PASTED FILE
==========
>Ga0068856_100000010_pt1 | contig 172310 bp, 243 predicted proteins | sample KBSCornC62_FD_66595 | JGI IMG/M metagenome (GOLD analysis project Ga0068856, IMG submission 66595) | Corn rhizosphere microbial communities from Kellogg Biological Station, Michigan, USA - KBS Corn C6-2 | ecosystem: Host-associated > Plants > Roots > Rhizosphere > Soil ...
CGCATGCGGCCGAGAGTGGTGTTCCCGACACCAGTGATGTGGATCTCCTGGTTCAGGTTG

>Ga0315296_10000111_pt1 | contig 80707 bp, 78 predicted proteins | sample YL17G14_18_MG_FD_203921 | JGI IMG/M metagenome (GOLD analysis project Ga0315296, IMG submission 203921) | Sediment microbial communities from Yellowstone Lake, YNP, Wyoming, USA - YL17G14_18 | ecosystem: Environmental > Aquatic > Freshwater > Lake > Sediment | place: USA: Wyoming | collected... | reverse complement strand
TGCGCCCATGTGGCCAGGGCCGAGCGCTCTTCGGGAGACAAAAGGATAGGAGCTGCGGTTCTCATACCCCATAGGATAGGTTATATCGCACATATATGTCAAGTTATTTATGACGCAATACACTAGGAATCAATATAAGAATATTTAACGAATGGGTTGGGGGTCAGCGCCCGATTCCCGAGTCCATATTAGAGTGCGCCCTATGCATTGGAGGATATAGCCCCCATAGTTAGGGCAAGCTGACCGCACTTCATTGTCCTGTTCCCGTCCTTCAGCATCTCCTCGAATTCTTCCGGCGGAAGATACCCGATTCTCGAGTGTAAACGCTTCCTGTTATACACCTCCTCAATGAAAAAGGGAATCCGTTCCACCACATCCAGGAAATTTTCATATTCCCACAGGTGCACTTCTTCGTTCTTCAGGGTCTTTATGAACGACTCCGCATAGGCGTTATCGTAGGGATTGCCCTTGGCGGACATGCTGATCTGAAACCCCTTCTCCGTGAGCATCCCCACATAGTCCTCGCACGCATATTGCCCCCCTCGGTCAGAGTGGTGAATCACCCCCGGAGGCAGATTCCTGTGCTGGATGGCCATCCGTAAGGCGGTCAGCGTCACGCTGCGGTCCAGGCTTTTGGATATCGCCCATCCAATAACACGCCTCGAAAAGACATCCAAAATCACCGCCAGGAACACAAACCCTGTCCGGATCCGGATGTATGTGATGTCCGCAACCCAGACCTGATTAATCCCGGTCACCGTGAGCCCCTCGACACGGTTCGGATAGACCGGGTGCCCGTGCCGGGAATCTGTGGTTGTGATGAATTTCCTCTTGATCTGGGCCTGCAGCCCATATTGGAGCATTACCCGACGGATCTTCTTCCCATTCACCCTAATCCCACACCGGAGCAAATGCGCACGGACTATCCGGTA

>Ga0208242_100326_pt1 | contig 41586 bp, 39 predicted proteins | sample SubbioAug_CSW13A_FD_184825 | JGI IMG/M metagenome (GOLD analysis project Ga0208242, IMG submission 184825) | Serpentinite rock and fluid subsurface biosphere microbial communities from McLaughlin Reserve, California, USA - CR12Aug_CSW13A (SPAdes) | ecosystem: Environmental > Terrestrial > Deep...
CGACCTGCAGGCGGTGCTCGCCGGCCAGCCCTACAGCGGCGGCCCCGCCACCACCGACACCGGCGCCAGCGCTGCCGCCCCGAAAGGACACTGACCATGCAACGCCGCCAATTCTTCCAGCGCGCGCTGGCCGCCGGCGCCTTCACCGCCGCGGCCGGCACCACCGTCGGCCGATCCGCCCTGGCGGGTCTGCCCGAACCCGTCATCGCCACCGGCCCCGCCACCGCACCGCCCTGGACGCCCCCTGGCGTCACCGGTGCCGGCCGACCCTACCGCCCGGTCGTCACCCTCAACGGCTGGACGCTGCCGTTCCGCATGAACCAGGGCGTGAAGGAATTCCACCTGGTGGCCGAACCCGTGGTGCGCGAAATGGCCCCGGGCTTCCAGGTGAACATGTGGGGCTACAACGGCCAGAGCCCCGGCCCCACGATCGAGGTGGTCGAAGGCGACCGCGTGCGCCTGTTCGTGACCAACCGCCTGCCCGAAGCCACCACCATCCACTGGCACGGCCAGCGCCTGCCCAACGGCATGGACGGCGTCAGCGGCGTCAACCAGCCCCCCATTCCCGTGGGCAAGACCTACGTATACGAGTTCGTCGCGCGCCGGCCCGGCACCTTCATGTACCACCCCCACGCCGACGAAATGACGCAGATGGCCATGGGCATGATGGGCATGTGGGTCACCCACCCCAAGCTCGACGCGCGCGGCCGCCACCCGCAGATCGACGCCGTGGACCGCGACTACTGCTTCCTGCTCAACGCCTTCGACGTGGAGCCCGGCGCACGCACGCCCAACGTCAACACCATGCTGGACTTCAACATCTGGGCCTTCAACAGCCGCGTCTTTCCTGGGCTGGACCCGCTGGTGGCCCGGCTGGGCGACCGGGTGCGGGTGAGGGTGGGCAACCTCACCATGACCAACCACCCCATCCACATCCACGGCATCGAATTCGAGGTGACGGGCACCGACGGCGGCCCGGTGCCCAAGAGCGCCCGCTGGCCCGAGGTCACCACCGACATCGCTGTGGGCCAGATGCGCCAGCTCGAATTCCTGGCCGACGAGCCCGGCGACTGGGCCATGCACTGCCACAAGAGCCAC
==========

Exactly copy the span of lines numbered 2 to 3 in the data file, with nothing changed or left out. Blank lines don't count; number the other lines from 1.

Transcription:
CGCATGCGGCCGAGAGTGGTGTTCCCGACACCAGTGATGTGGATCTCCTGGTTCAGGTTG

>Ga0315296_10000111_pt1 | contig 80707 bp, 78 predicted proteins | sample YL17G14_18_MG_FD_203921 | JGI IMG/M metagenome (GOLD analysis project Ga0315296, IMG submission 203921) | Sediment microbial communities from Yellowstone Lake, YNP, Wyoming, USA - YL17G14_18 | ecosystem: Environmental > Aquatic > Freshwater > Lake > Sediment | place: USA: Wyoming | collected... | reverse complement strand